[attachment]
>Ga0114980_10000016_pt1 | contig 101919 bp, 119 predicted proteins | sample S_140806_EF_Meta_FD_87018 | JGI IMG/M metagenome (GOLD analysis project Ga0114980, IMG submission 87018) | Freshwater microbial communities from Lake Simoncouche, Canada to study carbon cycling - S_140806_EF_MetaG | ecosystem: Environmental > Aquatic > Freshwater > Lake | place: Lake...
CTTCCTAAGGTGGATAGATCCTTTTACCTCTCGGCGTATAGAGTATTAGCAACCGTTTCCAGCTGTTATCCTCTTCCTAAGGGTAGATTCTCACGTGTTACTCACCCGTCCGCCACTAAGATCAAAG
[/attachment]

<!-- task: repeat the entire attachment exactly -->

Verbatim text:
>Ga0114980_10000016_pt1 | contig 101919 bp, 119 predicted proteins | sample S_140806_EF_Meta_FD_87018 | JGI IMG/M metagenome (GOLD analysis project Ga0114980, IMG submission 87018) | Freshwater microbial communities from Lake Simoncouche, Canada to study carbon cycling - S_140806_EF_MetaG | ecosystem: Environmental > Aquatic > Freshwater > Lake | place: Lake...
CTTCCTAAGGTGGATAGATCCTTTTACCTCTCGGCGTATAGAGTATTAGCAACCGTTTCCAGCTGTTATCCTCTTCCTAAGGGTAGATTCTCACGTGTTACTCACCCGTCCGCCACTAAGATCAAAG